Weeks, who specializes in the study of soft condensed materials, became intrigued by the growing number of studies on how solid objects clog. It sounds counterintuitive — after a rush of solid particles through an opening forms an arch, greater pressure behind them solidifies that arch. But the process appears to work similarly to a keystone arch in architecture: The pressure from the weight of stones above presses the stones in the arch below more firmly together.

Weeks and his students decided to explore the process of soft-particle clogging. Graduate students Xia Hong and Meghan Kohne worked on experiments involving tiny oil droplets and then computer simulations.

Motivated by those preliminary results, Emory senior Haoran Wang (who graduated in 2017) conducted early experiments with the marble-sized, water-filled hydrogel balls. They are sometimes called plant balls since they are commonly used to hold up stems in flower vases. Wang built a two-dimensional, Plexiglas hopper that allowed gravity to pull the hydrogel balls down through two triangular wedges that could be adjusted in width to change the size of the opening between them.

Mia Morrell, a sophomore, continued the work when she joined the Weeks lab last year.

“I loved doing the hydrogel experiments because it’s really hands-on — not just sitting at a desk,” Morrell says, adding that the project also required her to learn how to become handy with a drill and a laser cutter.

The hydrogel balls start out as deflated polymer husks. They are left in a tray of water until they swell up into squishy, slippery, plastic spheres that feel almost like living tissue.

“Hydrogels have interesting properties and that makes them fun to work with,” Morrell says. “You can learn a lot from them because they provide a simple model for physics, kind of like fruit flies do for biology.”

Morrell loaded the hydrogels into the two-dimensional hopper. She tilted the hopper to vary the effects of gravity and checked to see if the particles would clog as they flowed through it. This process required her to reload the hopper more than 400 times to investigate different conditions.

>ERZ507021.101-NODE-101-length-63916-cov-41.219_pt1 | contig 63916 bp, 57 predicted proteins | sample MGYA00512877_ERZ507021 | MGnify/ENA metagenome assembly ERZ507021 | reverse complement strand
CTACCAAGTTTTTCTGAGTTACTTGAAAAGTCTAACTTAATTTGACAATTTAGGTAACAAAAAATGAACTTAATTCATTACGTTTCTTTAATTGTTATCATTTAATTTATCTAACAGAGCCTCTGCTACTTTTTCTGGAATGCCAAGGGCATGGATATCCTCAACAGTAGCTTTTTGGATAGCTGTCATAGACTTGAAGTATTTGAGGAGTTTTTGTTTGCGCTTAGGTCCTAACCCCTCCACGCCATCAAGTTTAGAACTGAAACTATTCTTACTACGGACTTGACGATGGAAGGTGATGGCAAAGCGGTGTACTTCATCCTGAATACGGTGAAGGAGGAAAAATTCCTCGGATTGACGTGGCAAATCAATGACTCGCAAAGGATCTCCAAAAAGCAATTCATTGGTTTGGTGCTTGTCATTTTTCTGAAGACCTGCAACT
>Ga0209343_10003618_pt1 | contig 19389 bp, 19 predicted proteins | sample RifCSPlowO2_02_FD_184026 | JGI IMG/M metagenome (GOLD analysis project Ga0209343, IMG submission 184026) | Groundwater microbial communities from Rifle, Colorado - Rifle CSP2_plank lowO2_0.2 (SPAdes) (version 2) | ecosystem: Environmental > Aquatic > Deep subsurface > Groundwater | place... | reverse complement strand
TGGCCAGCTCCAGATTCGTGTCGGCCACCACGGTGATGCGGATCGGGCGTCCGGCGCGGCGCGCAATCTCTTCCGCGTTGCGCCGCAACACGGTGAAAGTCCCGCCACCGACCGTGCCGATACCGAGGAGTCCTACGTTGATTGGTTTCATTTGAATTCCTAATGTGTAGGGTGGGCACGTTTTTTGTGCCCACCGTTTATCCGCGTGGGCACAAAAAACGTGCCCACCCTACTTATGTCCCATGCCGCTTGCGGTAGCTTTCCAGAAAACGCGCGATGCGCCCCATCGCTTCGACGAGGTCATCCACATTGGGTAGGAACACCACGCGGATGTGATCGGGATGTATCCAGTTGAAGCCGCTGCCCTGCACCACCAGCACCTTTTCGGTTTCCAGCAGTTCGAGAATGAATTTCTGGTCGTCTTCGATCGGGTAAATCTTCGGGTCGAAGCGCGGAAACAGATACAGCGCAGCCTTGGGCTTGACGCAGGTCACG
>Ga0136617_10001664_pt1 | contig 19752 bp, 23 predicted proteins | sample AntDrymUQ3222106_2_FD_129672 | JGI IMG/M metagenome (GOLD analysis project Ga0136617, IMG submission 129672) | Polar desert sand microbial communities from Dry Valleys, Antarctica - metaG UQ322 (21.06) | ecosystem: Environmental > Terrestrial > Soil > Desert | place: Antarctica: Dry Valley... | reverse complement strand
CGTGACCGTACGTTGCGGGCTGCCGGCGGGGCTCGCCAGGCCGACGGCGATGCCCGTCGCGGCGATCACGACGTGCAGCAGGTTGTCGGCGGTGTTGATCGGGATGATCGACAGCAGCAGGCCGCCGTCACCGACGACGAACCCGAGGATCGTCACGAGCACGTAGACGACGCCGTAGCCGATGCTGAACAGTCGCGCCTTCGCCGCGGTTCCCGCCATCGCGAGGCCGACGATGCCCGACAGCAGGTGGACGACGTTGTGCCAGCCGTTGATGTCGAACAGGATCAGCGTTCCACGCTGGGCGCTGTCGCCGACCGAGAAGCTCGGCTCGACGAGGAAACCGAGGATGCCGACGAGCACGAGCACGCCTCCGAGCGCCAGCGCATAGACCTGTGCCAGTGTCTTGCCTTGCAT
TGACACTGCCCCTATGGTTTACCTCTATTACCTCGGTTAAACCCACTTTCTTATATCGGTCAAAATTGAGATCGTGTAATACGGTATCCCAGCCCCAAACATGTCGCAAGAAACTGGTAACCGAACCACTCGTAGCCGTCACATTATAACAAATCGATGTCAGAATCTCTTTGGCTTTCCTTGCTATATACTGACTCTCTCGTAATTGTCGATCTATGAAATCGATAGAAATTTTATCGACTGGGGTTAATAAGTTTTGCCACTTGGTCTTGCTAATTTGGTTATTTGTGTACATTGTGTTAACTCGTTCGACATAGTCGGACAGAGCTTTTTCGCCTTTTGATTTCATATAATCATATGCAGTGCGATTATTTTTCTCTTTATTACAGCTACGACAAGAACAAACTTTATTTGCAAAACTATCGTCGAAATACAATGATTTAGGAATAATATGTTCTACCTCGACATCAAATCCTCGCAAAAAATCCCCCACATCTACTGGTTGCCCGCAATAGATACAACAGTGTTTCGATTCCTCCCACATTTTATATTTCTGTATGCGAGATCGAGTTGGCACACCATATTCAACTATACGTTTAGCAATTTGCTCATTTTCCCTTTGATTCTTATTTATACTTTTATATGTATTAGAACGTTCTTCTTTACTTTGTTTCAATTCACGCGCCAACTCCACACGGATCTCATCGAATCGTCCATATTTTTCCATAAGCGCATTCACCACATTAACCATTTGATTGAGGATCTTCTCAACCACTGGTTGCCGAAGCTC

The Hertzian force law, an 1882 formula by Heinrich Hertz, allowed the researchers to measure the displacement and compression force of individual hydrogel spheres and compare the hydrogel results with the oil droplet experiments and the computer simulations. The comparison showed that these different systems all have the same physical behavior, apparently universal to soft particles.

“We quantified the dynamics of soft particles in a two-dimensional environment under the influence of gravity and what happens when you present them with an obstacle,” Morrell says. “What we learned from this single system may have many broader applications.”

Related:
Physicists crack another piece of the glass puzzle
Crystal-liquid interface made visible for the first time

Sunday, March 25, 2018

Frankenstein at 200 sparks wonder and debate

Emory's Stuart A. Rose Manuscript, Archives and Rare Book Library holds an 1881 original edition of "Frankenstein" and an 1831 edition, above, with a depiction of the "creature" and a prologue by Mary Shelley.

It’s the 200th anniversary year of “Frankenstein, Or the Modern Prometheus,” an enduring novel at the nexus of major questions of our time. Emory faculty explore many of them in a newly published anthology, “Frankenstein: How a Monster Became an Icon, the Science and Enduring Allure of Mary Shelley’s Creation.”

“When you see a contemporary film about androids, like ‘Blade Runner 2049,’ you’re seeing the ‘Frankenstein’ story in a 21st-century guise,” says Sidney Perkowitz, Emory emeritus physicist and co-editor of the new anthology. “The androids are sleek and modern instead of the shambling, stitched-together creature in ‘Frankenstein,’ but they have the same questions swirling around them. Even as we’re on the verge of artificially generating life, we’re no closer to knowing whether we should.”

You can read more here.

Related:
Chemists boldly go in search of 'little green molecules'
Prometheus: Seeding wonder and science